INSPIRING RACE FOR PACE

TP52, Pace, was third overall and its owner/driver, Johnny Vincent, was taking part in his first RORC Caribbean 600. “Wow, what an awesome race,” commented Johnny. “RORC have invented a truly outstanding event and I firmly believe it will be regarded as one of the ‘must do’ classic races very soon, perhaps it already is. It’s like a giant Cowes Week course; effectively round the cans but on a grand scale in the sunshine, with warming Antiguan hospitality and many smiling faces. All this in the best sailing waters in the world; surely a formula for success.

 

I have taken part in many regattas and events and I have tried to maintain a very simple philosophy; to sail with a great team of people who create that all-important team spirit aboard and to try to win the event we are participating in. The RORC Caribbean 600 has changed something in me. This race is so completely inspiring that I found the thrill of taking part enough. Testament I think to the race’s pedigree. I have no doubt this event will go from strength to strength. From all of us in Team Pace, ‘thank you’ RORC for a memorable experience.”

 

RORC CEO SUMS IT UP

RORC CEO, Eddie Warden Owen, summed up his thoughts for the RORC Caribbean 600. “This race has grown in stature and it is not just the boats but the number of professional sailors that are here. This gives you an idea of how important it is to win this race. However we’ve now got more local boats, more boats crossing the Atlantic from Europe and yachts coming down from America. 60 yachts starting the RORC Caribbean 600 – that’s pretty impressive for a race that’s only six years old.”

The RORC Caribbean 600 started from Antigua on Monday 24th February 2014

  • The 600nm course circumnavigates 11 Caribbean Islands starting from Fort Charlotte, English Harbour, Antigua and heads north as far as St Martin and south to Guadeloupe taking in Barbuda, Nevis, St Kitts, Saba and St Barth’s
  • Results: RORC CARIBBEAN 600 TROPHY – IRC OVERALL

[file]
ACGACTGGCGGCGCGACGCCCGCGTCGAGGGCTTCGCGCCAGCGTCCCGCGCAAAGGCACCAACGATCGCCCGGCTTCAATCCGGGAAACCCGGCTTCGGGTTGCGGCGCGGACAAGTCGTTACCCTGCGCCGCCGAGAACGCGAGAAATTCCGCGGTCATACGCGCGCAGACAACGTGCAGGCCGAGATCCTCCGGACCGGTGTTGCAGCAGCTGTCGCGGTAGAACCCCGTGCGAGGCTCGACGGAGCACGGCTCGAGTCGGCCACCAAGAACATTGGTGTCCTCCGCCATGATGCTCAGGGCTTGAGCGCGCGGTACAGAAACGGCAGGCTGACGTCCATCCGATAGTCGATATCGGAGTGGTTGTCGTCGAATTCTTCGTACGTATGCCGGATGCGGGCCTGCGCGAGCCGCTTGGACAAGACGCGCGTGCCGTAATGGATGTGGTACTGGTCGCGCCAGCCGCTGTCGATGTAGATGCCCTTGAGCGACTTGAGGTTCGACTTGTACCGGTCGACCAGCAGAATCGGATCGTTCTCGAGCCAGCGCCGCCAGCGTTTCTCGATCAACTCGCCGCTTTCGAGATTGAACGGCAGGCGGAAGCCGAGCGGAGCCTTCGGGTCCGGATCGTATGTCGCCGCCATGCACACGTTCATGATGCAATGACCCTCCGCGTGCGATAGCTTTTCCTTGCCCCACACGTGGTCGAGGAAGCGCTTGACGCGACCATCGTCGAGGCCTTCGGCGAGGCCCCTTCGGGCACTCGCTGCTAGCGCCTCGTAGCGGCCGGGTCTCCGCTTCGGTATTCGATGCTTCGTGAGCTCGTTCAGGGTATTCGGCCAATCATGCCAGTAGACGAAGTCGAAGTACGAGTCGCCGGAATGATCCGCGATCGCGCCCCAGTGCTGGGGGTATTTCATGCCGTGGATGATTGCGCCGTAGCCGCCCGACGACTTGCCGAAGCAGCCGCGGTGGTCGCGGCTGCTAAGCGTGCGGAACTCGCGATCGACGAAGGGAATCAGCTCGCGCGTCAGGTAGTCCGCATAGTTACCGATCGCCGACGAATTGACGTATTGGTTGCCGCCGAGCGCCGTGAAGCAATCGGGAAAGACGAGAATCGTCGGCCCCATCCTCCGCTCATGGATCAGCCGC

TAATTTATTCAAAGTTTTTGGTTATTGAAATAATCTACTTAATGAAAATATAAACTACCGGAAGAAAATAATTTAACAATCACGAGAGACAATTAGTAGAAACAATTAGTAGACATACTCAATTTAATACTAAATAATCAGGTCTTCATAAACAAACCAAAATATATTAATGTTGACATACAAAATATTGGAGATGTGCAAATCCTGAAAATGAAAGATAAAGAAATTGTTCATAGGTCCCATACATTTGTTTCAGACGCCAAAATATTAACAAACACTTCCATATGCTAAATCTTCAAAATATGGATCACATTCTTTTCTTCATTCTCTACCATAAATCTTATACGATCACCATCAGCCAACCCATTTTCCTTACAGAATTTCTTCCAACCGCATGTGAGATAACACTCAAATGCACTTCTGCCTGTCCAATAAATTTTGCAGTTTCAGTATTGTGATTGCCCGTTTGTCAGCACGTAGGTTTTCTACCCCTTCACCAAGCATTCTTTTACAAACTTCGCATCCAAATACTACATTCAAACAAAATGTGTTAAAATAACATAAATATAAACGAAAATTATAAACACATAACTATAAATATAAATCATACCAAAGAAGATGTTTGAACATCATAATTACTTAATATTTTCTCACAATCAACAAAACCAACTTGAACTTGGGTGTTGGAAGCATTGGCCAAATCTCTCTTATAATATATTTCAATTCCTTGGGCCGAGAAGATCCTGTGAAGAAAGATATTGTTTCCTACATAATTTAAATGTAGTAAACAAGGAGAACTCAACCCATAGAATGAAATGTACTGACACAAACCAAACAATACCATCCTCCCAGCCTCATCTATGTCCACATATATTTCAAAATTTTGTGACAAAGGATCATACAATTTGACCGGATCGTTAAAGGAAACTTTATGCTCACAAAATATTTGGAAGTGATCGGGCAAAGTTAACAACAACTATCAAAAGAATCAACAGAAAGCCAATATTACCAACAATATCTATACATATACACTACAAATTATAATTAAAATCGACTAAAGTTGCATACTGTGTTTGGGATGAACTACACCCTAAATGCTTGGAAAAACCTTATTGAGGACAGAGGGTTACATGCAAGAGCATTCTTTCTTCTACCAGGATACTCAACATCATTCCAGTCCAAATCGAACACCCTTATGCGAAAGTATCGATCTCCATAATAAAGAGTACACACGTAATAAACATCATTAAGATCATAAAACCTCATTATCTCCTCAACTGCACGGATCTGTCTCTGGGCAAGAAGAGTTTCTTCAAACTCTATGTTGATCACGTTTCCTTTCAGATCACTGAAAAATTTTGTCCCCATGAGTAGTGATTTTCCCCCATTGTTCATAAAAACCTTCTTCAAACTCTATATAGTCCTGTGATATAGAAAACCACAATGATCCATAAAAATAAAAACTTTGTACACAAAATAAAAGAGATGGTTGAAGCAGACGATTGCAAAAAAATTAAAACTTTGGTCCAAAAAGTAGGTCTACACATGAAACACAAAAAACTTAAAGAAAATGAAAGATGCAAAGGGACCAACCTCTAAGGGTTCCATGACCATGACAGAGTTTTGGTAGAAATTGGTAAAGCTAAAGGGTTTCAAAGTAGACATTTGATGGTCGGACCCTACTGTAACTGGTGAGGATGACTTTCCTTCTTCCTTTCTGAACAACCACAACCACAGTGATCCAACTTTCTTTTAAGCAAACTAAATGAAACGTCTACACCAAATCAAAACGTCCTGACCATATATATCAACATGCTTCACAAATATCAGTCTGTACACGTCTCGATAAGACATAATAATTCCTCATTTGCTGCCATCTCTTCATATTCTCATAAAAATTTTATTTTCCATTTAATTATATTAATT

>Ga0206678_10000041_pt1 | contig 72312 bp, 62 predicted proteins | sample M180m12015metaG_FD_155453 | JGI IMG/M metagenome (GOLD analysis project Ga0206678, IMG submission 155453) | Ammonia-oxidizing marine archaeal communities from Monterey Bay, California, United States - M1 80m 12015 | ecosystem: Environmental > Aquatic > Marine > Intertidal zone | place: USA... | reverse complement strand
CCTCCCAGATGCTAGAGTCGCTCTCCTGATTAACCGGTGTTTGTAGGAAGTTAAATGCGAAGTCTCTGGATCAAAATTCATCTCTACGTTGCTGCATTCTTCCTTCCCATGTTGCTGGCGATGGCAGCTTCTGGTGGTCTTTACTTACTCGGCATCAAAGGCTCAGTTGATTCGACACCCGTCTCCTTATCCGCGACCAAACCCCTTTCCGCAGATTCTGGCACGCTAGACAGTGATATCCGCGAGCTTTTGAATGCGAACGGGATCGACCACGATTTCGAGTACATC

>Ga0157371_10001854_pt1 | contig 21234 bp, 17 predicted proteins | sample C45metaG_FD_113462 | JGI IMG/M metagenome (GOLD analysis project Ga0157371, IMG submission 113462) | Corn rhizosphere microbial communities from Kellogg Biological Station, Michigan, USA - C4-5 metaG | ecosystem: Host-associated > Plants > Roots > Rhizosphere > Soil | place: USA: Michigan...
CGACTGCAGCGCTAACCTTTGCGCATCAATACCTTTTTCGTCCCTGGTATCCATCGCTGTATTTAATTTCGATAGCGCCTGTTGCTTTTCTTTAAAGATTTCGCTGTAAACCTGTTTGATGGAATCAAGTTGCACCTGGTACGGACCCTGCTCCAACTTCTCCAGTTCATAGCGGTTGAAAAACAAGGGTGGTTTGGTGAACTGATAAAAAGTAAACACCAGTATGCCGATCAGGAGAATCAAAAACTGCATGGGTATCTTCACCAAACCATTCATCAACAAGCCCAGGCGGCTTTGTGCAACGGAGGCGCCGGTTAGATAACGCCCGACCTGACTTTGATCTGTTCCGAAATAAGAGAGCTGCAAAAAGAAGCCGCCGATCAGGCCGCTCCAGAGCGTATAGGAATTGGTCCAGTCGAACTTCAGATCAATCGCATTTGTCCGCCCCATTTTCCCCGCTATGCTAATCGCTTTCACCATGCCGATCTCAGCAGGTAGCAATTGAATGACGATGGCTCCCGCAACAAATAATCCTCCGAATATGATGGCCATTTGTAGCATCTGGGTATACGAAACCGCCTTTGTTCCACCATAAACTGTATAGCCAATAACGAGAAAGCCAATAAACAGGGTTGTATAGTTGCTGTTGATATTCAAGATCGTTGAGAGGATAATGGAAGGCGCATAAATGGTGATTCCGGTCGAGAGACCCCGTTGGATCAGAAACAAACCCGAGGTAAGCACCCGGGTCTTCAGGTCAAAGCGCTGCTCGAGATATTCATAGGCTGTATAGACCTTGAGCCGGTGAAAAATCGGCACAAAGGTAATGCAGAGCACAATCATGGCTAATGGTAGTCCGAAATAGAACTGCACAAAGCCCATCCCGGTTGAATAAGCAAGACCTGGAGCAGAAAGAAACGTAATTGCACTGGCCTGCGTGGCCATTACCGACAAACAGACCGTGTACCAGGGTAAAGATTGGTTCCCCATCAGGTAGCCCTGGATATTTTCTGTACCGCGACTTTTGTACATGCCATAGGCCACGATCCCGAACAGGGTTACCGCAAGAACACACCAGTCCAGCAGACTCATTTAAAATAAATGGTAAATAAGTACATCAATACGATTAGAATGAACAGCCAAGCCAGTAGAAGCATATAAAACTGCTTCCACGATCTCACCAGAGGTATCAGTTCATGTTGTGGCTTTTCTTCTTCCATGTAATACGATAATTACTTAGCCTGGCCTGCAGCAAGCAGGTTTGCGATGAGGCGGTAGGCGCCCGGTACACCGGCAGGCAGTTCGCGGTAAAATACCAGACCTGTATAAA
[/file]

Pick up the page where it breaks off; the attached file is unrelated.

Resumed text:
• 2014 – George Sakellaris, RP72, Shockwave (USA)
  • 2013 – Ron O’Hanley, Privateer, Cookson 50 (USA)
  • 2012 – Niklas Zennström’s JV72, Rán (GBR)
    2011 – George David, Rambler 100, JK 100 (USA)
    2010 – Karl C L Kwok, Beau Geste, Farr 80 (HKG)
    2009 – Adrian Lee, Lee Overlay Partners, Cookson 50 (IRL)
  • Records:
    Multihull record holder – Region Guadeloupe in 40 hours 11 mins 5 secs (2009)
    Monohull record held by Rambler 100 in 40 hours 20 mins 02 secs (2011)
  • Class40 race record: Gonzalo Botin’s Tales II (2014), 2 days, 16 hours 37 minutes 52 seconds
  • Organisers:
    • The Royal Ocean Racing Club also called RORC was established in 1925 and has premises in London and Cowes, Isle of Wight. The RORC organises offshore and inshore yacht races in the UK and all over the world, including the Rolex Fastnet Race, The Sevenstar Round Britain and Ireland Race, The Brewin Dolphin Commodores’ Cup, The inaugural RORC Transatlantic Race and The RORC Caribbean 600
    • In co-operation with the French offshore racing club, UNCL, RORC is responsible for IRC, the principal international handicap system for yacht racing worldwide.The Spinlock IRC rating rule is administered jointly by the RORC Rating Office in Lymington, UK and UNCL Centre de Calcul in Paris, France. The RORC Rating Office is the technical hub of the Royal Ocean Racing Club and recognised globally as a centre of excellence for measurement. For Spinlock IRC rating information in the UK please see: www.rorcrating.com

Feature by: Louay Habib

Shockwave at Redonda - Photo by Tim Wright/photoaction.com

Shockwave at Redonda – Photo by RORC/Tim Wright/Photoaction.com

With all 60 yachts accounted for, the Royal Ocean Racing Club announces that the winner of the RORC Caribbean 600 Trophy for the best yacht, overall in IRC on corrected time, is George Sakellaris’ RP72, Shockwave. The trophy was presented to the Shockwave crew at the Prize Giving held at the Antigua Yacht Club.

“I have a great crew and it was an excellent race, lots of wind and the racing was very close,” commented Shockwave’s owner/driver George Sakellaris, shortly after finishing the race. “I have done many offshore races but this is the first time I have raced this one and it was against tough opposition. I think the winds were favourable to us and the Shockwave team used that to our advantage. At the end of the day, winning yacht races is all about the team performance more than anything else.”

Winner of the 2014 RORC Caribbean 600: Shockwave - Photo by RORC/Tim Wright/Photoaction.com

Winner of the 2014 RORC Caribbean 600: Shockwave – Photo by RORC/Tim Wright/Photoaction.com

“That is what ocean racing should be all about,” commented Shockwave tactician, Robbie Doyle. “Beautiful racing between three very tough competitors, all fighting it out the whole way. A heavy-weight battle without a doubt – no question. I have had great moments in sail boats, but that was as much fun as I can remember. For 600 miles we were always in touch with each other, either up a few minutes or down a few minutes, and it all came down to the last beat to finish. It was like an epic tennis match. Every sail change was race critical. Bella Mente is a magic bullet when power reaching; we knew that before the start, so we set about minimising the time lost.”